• Industry Targeted Clouds
"What was once considered an unknown technology surrounded by lots of hype is now revolutionizing IT," said Ed Laczynski, Datapipe's vice-president for cloud strategy and architecture. "The reality is, we've only scratched the surface of what is possible in the cloud and during 2011 we will see significant advancements that will drive stronger adoption and value from the entire cloud computing ecosystem."

Earlier in October, Josh Bell of Parallels wrote on three trends he sees, followed with one dark horse prognostication:

  • Look for greater depth and breadth of providers entering the cloud arena, especially Communication Service Providers and the IT channel
  • Cloud comes into focus for Small Business
  • Syndication for Cloud Services
  • All-you-can-eat Cloud Services

James Staten of Forrester provided his round-up in mid-November:

  1. And the Empowered shall lead us - based on the concepts in the new Forrester book Empowered
  2. You will build a private cloud, and it will fail
  3. Hosted private clouds will out-number internal clouds 3:1
  4. Community Clouds will arrive, thanks to compliance
  5. Workstation applications will bring HPC to the masses
  6. Cloud economics gets switched on.  Being cheap is good
  7. The BI gap will widen - due to delivery of real-time intelligence
  8. Information is power and a new profit center
  9. Cloud standards still wont be here - get over it
  10. Cloud security will be proven, but not by providers alone - shared compliance of HIPAA, PCI and ISO 27001/2

Summary

The next year holds much promise as Cloud Computing moves from buzzword to real technology.  Most expect adoption to take place across the business world, from Small Business to large Enterprises and household names.  Expect investment to occur first through private cloud investments as CIOs and IT departments dabble in the near term and then longer term movement will be to the Public Cloud.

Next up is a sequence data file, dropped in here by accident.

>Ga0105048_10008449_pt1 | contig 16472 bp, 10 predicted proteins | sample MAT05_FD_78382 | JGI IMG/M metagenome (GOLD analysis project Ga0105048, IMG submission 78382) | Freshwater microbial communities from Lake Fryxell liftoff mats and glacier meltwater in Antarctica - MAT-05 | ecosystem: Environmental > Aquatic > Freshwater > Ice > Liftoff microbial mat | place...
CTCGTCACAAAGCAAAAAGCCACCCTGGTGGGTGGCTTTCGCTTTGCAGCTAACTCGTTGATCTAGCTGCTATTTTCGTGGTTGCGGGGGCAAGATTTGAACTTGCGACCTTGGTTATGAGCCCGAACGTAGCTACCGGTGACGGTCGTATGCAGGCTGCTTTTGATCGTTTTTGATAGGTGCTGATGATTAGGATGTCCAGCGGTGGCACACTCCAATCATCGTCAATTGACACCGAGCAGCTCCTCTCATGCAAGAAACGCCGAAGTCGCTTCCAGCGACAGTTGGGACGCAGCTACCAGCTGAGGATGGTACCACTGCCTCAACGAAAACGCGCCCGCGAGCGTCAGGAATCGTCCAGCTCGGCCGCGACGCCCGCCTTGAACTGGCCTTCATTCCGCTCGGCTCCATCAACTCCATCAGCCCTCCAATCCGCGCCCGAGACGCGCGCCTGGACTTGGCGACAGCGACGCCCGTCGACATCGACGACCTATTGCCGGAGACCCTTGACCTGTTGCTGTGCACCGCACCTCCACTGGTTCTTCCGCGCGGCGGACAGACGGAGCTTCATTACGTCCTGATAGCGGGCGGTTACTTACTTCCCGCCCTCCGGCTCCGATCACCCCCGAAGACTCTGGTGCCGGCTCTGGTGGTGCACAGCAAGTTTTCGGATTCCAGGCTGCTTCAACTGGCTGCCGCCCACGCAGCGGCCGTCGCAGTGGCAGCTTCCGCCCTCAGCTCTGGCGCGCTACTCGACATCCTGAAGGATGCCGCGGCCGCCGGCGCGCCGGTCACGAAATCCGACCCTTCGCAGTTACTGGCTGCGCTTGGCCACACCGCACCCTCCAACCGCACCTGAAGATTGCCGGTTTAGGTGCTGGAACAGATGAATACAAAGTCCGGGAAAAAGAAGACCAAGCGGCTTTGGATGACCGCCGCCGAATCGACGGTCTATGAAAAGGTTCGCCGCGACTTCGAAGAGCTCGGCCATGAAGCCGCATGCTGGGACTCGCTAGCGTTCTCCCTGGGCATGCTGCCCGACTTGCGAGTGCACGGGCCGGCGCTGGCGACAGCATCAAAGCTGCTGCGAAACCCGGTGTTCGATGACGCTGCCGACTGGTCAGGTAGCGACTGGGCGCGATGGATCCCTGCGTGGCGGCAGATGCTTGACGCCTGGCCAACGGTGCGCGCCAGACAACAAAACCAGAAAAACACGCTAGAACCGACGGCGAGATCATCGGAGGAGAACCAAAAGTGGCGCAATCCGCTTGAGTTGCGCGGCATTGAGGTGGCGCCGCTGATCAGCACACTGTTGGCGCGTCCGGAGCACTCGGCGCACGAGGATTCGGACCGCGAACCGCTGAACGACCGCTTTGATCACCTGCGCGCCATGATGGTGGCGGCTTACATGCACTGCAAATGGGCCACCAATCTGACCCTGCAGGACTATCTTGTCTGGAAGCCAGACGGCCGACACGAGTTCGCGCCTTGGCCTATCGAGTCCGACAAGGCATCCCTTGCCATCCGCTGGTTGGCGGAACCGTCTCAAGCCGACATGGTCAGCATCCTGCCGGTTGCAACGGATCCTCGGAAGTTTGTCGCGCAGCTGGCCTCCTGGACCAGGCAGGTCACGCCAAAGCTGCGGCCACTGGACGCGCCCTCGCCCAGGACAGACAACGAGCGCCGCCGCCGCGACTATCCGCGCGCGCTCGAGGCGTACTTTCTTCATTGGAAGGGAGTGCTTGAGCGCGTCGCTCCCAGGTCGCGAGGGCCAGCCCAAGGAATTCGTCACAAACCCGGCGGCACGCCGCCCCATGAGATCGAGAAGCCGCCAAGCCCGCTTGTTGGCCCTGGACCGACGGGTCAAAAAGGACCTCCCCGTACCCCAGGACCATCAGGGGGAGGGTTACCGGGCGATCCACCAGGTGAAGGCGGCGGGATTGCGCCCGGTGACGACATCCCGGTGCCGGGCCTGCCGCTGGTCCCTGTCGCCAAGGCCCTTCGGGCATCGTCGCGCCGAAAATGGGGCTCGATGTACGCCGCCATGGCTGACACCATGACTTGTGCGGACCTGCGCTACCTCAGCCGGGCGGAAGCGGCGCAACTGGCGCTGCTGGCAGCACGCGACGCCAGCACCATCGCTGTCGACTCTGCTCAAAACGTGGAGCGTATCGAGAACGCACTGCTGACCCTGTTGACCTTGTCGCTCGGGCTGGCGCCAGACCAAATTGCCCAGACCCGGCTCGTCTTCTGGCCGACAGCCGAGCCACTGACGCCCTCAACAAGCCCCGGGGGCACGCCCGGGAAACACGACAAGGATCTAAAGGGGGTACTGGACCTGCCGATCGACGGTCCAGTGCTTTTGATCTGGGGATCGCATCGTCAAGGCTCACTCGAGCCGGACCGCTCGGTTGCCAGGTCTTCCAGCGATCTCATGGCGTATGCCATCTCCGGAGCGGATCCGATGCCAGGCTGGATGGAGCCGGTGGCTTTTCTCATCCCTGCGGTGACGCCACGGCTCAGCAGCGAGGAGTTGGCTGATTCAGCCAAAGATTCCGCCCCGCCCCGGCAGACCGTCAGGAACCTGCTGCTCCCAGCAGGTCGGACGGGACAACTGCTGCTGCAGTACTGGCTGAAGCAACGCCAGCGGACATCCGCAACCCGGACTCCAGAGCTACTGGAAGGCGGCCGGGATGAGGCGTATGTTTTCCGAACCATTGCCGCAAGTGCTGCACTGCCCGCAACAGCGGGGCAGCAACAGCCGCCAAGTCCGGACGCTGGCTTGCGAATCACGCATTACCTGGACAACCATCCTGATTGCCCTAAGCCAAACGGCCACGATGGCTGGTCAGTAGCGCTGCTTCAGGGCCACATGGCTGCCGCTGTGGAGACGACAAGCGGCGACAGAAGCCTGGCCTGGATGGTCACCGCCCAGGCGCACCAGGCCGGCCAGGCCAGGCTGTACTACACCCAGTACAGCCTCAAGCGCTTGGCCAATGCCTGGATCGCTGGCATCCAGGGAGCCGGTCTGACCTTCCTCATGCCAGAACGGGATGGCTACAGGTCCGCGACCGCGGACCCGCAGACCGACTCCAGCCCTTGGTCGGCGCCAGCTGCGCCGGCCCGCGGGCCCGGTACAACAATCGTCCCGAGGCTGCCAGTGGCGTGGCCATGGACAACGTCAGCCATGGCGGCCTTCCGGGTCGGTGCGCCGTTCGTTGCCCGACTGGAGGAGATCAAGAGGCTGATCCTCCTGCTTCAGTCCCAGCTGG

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No standardisation on the horizon, but it would be deerly needed. by Marcel Sorger

What happened when your cloud provider goes bankrupt?
What happens when your cloud provider does not meet the level of service you want?
What happens when your needs change and your cloud provider cannot accommodate you?
You have to move to another cloud provider, don’t you?
Has anyone succeeded in moving from one cloud provider to another?
Mitigate the fear of vendor lock in by being able to move from one cloud provider to another is key to get more growth in the cloud world.
Standards for clouds, abstraction layers for PaaS and NoSql or companies that specialized in moving you from one cloud to another are needed to make this not seem so dangerous as it currently is.

Re: No standardisation on the horizon, but it would be deerly needed. by Ram Kumar

I agree Marcel. That is the reason why most ISVs are considering the cloud only as a scalable infrastructure but are preferring to build their products on traditional technologies such as .Net or Java.

It is a myth that multi-tenancy is not possible or difficult in custom developed applications.


I know of many ISVs who have invested their time and resources building their own multi-tenant engineering stack. And some who have bought a ready made SaaS framework to cut down their development time.

Ramkumar
techcello